For the longest time, I was angry at you. I was angry that you didn’t tell anyone what was going on, and I was angry that you never let on exactly how bad things were. But that’s passed; now, I’m mostly just angry at myself for not doing more to help you whenever I could. I tried to justify my inaction by saying to myself, “I know how he is, and he just wants to be left alone.” But that’s precisely the point: I know how you were, and I should have just said “I don’t care about your self-imposed barriers- you’re my brother, and I’m here for you.” And I didn’t do that.
Maybe that wouldn’t have worked. Maybe I’m just upset with myself because it feels wrong and unnatural to be upset with you. I don’t think you realized how serious it was until it was too late, and I don’t think you would have wanted me to have seen you at your worst. (Unless I’m projecting like crazy, which is really all anyone can do in this situation.) At any rate, I’m going to stop thinking about the “What if”s, because they serve no purpose.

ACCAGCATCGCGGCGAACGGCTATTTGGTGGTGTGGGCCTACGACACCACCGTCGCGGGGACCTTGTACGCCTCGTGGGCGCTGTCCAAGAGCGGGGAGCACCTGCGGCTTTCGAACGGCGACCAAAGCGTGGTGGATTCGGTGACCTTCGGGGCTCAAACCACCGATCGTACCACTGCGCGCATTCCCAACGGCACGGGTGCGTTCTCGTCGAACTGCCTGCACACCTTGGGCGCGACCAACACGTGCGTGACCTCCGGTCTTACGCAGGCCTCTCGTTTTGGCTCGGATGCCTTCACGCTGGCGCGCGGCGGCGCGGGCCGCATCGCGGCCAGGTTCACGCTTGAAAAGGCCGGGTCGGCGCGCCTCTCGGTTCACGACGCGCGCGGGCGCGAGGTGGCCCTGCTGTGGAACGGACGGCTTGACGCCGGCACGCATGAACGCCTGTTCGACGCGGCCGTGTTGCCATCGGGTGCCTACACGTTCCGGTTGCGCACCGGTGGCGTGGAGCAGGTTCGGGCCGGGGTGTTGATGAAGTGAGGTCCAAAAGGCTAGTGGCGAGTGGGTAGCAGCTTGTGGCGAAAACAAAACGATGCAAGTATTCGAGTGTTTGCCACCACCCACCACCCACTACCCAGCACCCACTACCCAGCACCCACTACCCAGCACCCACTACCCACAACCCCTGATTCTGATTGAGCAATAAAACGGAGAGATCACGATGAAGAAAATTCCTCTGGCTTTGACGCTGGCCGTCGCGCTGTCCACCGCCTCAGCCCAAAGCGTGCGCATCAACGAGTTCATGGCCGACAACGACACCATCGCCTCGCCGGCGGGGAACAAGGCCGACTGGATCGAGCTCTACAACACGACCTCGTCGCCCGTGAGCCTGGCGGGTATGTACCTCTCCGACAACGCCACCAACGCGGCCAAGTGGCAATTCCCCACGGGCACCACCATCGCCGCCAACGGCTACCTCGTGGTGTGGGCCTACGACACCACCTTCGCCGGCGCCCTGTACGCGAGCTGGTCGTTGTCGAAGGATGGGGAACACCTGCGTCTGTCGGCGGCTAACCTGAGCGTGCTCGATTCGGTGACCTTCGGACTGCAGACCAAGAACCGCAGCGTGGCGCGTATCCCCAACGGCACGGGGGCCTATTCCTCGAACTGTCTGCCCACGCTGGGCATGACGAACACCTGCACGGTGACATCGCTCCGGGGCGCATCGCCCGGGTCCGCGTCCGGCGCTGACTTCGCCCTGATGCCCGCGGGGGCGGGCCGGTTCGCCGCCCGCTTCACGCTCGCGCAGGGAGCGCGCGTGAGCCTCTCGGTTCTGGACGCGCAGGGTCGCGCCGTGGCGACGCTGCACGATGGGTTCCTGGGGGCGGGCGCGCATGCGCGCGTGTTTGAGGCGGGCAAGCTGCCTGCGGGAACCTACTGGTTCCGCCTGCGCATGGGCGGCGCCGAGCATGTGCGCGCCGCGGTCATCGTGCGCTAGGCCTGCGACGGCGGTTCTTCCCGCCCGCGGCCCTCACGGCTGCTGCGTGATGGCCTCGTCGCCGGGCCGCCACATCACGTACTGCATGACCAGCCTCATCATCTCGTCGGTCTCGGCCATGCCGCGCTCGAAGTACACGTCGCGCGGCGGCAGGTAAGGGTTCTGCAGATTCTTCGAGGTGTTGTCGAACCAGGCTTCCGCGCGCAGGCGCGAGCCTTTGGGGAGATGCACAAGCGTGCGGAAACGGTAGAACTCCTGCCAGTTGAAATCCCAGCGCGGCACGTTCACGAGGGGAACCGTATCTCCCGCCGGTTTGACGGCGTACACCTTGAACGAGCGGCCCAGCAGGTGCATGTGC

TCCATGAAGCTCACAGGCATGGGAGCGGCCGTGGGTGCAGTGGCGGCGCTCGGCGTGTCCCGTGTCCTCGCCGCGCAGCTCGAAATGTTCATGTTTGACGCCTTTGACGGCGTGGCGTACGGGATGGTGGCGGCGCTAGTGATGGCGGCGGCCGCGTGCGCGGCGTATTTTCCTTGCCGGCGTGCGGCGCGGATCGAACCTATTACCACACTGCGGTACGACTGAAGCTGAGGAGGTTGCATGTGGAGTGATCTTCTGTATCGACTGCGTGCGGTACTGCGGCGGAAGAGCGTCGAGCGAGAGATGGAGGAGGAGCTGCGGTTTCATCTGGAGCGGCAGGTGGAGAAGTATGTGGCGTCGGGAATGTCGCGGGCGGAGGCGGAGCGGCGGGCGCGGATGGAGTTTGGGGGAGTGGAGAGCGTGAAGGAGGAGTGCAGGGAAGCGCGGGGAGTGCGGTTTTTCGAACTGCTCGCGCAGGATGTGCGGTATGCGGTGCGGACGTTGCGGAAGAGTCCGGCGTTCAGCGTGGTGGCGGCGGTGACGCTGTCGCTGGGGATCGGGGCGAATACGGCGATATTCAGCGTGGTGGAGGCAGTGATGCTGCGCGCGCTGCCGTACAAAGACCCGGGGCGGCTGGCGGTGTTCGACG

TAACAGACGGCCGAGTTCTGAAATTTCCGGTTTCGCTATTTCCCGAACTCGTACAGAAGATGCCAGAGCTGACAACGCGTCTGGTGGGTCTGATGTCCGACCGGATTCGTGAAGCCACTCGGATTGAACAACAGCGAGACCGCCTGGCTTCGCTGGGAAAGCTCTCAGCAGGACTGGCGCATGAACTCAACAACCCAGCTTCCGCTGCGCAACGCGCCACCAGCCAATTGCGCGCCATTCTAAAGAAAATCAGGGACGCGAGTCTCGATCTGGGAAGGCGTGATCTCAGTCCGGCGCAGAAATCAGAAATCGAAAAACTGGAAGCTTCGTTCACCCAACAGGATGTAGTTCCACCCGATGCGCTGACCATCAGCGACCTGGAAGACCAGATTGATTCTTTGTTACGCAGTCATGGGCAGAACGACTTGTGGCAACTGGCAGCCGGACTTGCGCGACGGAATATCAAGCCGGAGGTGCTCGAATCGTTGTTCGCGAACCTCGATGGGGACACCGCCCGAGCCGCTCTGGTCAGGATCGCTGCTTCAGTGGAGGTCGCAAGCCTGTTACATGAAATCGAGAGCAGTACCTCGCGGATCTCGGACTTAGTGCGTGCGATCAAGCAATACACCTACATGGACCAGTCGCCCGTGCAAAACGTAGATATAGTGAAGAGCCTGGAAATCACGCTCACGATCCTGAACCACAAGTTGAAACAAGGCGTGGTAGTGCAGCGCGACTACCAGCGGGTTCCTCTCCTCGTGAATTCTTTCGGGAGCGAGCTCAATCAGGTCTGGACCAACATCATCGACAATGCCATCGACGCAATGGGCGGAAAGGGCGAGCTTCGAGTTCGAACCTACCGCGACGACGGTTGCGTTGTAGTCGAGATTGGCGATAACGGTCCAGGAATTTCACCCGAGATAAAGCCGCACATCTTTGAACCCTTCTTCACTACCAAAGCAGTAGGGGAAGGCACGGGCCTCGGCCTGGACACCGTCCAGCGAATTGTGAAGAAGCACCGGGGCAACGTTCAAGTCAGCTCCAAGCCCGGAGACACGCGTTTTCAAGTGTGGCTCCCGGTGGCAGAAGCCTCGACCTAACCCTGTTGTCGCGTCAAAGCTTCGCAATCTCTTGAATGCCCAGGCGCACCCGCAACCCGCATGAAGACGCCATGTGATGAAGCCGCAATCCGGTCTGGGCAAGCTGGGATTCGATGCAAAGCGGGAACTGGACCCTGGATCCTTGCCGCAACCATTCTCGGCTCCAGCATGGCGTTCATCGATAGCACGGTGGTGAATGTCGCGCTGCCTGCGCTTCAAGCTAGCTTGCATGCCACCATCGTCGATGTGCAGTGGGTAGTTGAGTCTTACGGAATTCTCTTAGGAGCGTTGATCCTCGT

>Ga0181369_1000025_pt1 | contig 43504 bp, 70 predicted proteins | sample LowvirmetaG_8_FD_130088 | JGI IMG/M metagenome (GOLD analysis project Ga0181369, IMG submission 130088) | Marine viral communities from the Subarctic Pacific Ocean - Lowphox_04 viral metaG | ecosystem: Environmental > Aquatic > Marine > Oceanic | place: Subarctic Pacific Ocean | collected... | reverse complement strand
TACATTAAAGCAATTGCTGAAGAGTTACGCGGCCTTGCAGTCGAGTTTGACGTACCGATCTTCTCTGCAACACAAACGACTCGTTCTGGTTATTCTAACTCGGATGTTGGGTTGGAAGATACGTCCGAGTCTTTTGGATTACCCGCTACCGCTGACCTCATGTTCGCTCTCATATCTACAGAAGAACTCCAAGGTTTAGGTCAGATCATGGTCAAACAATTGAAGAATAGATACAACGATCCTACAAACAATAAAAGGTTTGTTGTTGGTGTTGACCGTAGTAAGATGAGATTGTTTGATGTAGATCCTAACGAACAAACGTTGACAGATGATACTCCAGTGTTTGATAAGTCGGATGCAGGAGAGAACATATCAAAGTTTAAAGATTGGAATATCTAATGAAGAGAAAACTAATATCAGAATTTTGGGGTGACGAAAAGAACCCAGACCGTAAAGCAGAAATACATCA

I have a hard time listening to certain songs, because they remind me too much of you. On occasion, though, it’s nice to listen to them; in some perverse way, reopening the wound makes me feel closer to you. It’s as if it hasn’t already been a year since you died. I’m sure I’ll eventually get past that phase, but for reasons that remain unknown to me, I kind of enjoy it. It’s a good reminder of how important you are to me. By conventional standards, you weren’t the model big brother, but by mine, I could never in a million years have asked for a better one. I’ll miss you more than I was ever able to communicate while you were here, and I’ll always look up to you.
Oh, also: J got engaged at Grand Central (it was lovely) and I got a tattoo. Don’t tell Mom. (About the tattoo, I mean. She knows about J.)